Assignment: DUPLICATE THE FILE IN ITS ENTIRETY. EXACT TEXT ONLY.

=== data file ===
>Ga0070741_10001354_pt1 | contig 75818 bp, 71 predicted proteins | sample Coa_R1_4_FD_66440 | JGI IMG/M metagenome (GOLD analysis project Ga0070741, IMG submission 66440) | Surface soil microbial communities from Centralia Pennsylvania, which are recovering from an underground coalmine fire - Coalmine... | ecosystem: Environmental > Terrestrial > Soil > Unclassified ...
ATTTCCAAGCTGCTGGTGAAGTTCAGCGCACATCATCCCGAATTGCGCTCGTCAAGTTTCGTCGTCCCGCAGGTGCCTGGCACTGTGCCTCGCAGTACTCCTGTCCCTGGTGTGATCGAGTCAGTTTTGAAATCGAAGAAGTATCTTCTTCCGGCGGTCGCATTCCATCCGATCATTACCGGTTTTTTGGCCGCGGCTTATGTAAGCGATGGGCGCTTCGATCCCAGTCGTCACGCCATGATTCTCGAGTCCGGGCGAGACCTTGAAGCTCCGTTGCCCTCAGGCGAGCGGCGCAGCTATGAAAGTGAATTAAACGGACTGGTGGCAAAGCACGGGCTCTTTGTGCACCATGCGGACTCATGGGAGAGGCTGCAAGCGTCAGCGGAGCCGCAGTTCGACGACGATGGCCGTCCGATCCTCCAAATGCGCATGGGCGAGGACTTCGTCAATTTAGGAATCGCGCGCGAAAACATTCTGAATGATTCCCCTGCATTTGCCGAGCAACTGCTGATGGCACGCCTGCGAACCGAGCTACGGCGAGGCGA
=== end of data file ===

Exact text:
>Ga0070741_10001354_pt1 | contig 75818 bp, 71 predicted proteins | sample Coa_R1_4_FD_66440 | JGI IMG/M metagenome (GOLD analysis project Ga0070741, IMG submission 66440) | Surface soil microbial communities from Centralia Pennsylvania, which are recovering from an underground coalmine fire - Coalmine... | ecosystem: Environmental > Terrestrial > Soil > Unclassified ...
ATTTCCAAGCTGCTGGTGAAGTTCAGCGCACATCATCCCGAATTGCGCTCGTCAAGTTTCGTCGTCCCGCAGGTGCCTGGCACTGTGCCTCGCAGTACTCCTGTCCCTGGTGTGATCGAGTCAGTTTTGAAATCGAAGAAGTATCTTCTTCCGGCGGTCGCATTCCATCCGATCATTACCGGTTTTTTGGCCGCGGCTTATGTAAGCGATGGGCGCTTCGATCCCAGTCGTCACGCCATGATTCTCGAGTCCGGGCGAGACCTTGAAGCTCCGTTGCCCTCAGGCGAGCGGCGCAGCTATGAAAGTGAATTAAACGGACTGGTGGCAAAGCACGGGCTCTTTGTGCACCATGCGGACTCATGGGAGAGGCTGCAAGCGTCAGCGGAGCCGCAGTTCGACGACGATGGCCGTCCGATCCTCCAAATGCGCATGGGCGAGGACTTCGTCAATTTAGGAATCGCGCGCGAAAACATTCTGAATGATTCCCCTGCATTTGCCGAGCAACTGCTGATGGCACGCCTGCGAACCGAGCTACGGCGAGGCGA